A project to cover McKinney's 100-foot historic grain silos with a community-inspired mural is nearly complete.

The ribbon cutting event for the McKinney silos mural project was held at 5:30 p.m. on Aug. 31.

The event included live music and refreshments, along with remarks from McKinney Mayor George Fuller and City Manager Paul Grimes. Fuller said the work will support the “strong community identity” of McKinney.

“In a world where places tend to start looking like each other, places with strong public art expressions give communities a stronger sense of identity and celebrate the qualities that make one place different from another,” Fuller said.

Representatives of the project’s sponsors, Robert Shaw of Columbus Realty and Matt LoBello of H-E-B, also spoke. Mike Buchanan, owner of McKinney Hat Company, gifted the Australian artist completing the project, Guido van Helten, a custom hat as a “little piece of Texas,” Buchanan said.

The mural should be completed sometime in the next week, due to weather-related delays van Helten said. A title for the piece had not been finalized, as van Helten said he prefers to wait for a “reflective moment” once the piece is finished to make that decision.

“Sometimes I don't even give them titles because I feel like the place is an identifier enough for that project,” van Helten said.

The mural is painted on the 100-foot-tall concrete silos and grain elevator on Louisiana Street across from SH 5 on the McKinney Mill building. The project began earlier this year when van Helten took more than 5,000 photos, interacted with residents in the historic neighborhoods surrounding the silos and visited local businesses, according to the city website. The artist said he used that time to immerse himself in the city and guide his vision for the mural.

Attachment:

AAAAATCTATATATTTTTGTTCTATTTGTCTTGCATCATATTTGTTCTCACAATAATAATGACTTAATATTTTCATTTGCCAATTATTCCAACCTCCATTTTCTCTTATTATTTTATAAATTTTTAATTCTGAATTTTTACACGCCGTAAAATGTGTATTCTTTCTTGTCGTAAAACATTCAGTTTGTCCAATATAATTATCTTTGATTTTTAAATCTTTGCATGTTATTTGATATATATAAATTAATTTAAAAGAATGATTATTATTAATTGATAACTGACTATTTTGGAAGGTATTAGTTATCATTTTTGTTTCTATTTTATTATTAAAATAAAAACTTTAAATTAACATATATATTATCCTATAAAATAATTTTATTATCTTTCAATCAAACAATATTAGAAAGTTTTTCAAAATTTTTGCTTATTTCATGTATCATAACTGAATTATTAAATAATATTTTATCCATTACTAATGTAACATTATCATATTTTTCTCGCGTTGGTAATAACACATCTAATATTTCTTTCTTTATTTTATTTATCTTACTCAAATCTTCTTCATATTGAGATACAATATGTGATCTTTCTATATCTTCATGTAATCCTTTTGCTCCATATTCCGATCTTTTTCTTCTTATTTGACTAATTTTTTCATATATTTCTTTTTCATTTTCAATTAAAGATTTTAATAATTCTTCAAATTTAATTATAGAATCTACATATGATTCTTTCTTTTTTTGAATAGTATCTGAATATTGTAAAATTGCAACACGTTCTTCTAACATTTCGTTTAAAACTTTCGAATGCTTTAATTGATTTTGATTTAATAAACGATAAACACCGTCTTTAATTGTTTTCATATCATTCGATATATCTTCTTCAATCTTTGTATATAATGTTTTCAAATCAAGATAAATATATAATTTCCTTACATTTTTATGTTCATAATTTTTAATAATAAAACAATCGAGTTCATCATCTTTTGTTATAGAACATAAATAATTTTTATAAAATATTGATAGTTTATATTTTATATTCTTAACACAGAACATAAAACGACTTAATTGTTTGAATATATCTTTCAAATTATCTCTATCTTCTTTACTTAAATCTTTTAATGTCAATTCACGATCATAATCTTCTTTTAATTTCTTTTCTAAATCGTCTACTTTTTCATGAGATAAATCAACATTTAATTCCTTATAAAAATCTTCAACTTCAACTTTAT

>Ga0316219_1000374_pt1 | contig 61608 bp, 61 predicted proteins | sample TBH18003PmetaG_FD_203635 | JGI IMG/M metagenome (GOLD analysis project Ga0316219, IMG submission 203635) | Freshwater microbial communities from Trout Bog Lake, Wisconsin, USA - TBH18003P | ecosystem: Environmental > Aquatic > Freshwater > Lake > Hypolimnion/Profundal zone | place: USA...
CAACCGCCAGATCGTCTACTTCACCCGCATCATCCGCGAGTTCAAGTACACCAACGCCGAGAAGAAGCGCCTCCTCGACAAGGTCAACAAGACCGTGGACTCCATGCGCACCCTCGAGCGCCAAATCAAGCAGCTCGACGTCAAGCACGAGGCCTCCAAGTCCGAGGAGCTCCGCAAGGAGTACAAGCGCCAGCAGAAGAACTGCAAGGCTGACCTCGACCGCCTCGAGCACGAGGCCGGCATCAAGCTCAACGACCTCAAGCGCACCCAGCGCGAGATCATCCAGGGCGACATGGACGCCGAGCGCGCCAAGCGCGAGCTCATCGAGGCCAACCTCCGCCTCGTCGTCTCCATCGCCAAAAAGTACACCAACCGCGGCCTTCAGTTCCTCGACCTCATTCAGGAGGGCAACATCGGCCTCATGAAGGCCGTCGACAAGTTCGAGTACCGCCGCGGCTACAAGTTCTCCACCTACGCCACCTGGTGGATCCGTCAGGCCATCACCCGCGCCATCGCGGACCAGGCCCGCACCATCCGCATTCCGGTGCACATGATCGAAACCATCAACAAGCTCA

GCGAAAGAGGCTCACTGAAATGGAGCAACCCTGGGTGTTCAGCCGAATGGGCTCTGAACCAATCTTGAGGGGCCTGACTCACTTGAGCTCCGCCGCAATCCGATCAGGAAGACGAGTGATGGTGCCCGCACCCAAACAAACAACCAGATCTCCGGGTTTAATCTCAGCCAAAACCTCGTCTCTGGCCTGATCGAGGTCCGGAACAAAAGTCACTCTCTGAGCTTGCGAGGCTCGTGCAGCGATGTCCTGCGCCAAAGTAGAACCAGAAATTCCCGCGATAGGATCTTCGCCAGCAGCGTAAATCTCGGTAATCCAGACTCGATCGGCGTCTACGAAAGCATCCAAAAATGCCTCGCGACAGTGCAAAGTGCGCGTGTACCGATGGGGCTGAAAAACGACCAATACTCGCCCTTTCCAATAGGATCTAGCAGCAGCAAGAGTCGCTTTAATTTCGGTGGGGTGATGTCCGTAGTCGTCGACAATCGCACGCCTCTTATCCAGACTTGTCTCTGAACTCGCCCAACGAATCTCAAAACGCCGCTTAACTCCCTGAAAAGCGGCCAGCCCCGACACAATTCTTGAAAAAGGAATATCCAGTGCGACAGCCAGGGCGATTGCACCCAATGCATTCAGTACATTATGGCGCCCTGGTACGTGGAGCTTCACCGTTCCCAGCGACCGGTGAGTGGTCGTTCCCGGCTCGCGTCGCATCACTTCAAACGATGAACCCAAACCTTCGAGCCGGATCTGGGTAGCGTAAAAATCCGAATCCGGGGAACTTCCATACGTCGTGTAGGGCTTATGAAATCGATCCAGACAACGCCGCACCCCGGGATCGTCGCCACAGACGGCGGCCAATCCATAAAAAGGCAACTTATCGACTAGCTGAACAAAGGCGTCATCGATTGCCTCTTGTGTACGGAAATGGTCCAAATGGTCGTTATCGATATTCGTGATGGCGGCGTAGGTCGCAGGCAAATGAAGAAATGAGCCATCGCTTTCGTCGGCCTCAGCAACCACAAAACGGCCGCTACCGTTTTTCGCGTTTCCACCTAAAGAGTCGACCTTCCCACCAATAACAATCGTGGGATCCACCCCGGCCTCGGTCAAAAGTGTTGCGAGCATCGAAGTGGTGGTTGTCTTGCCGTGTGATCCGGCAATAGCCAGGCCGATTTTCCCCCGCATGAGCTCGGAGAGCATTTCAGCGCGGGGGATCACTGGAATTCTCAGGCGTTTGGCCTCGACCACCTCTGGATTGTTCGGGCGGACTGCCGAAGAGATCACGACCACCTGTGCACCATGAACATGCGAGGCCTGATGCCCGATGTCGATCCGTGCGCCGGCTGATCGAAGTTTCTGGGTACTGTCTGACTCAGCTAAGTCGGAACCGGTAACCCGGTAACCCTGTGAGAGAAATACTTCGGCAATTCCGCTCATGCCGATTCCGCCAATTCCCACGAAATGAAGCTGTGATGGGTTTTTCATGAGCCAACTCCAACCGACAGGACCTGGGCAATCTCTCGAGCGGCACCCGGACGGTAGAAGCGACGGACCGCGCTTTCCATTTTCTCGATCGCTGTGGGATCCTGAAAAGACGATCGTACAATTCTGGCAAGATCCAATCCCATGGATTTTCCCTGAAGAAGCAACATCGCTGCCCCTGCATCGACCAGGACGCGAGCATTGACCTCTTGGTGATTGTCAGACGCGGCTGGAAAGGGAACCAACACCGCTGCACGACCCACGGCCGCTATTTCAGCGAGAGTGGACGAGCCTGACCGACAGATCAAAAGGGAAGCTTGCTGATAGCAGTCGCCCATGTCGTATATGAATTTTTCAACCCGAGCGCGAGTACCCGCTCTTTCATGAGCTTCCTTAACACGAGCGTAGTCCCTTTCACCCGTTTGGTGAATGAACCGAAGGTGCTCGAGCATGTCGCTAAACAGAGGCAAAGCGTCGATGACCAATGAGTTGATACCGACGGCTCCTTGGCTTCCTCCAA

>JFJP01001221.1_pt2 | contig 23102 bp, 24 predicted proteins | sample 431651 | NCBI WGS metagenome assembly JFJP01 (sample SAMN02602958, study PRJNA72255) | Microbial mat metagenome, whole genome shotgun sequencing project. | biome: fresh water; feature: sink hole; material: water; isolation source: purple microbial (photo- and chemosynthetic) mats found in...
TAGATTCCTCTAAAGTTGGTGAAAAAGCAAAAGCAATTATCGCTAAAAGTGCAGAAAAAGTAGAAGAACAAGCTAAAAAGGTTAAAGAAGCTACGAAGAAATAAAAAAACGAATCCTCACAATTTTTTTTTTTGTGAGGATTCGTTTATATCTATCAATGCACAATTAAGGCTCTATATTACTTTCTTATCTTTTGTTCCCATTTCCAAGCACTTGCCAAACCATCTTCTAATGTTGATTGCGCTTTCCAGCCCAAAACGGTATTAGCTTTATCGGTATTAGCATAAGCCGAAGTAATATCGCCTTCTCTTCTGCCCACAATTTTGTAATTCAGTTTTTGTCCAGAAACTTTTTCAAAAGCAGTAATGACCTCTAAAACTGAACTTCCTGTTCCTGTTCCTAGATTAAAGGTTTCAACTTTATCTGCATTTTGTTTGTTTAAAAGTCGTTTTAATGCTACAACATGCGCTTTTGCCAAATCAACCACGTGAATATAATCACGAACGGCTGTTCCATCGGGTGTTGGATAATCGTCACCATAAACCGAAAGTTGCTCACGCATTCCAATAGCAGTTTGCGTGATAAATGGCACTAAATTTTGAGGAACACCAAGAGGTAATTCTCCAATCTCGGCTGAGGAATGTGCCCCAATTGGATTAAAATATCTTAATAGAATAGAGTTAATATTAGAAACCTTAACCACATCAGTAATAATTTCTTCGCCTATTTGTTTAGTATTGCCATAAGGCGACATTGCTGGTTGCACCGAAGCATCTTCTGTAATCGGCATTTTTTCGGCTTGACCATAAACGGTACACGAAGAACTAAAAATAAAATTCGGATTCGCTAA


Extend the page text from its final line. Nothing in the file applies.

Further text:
“It's so loud and so big that I really want to earn [the] trust of people locally before I just go and dive in there [and] start painting,” van Helten said.

The silo mural is one element of the revitalization taking place east of SH 5. The project will serve as the backdrop for the city’s new Municipal Community Complex, which will break ground in October, according to Grimes.

“This is a really meaningful piece of public art that's going to set the tone for redevelopment in an area that has a lot of cultural and historic significance,” Assistant City Manager Kim Flom said.

Public art initiatives, including various murals in downtown McKinney, resulted in the area receiving a cultural district designation from the Texas Commission on the Arts in 2018, according to Fuller.

“We hope that [the silo mural] spurs on multiple future ... large-scale art projects throughout downtown, and we're excited to see this as the beginning of larger investment in public art,” Andrew Jones, interim director of McKinney Main Street and the McKinney Performing Arts Center, said.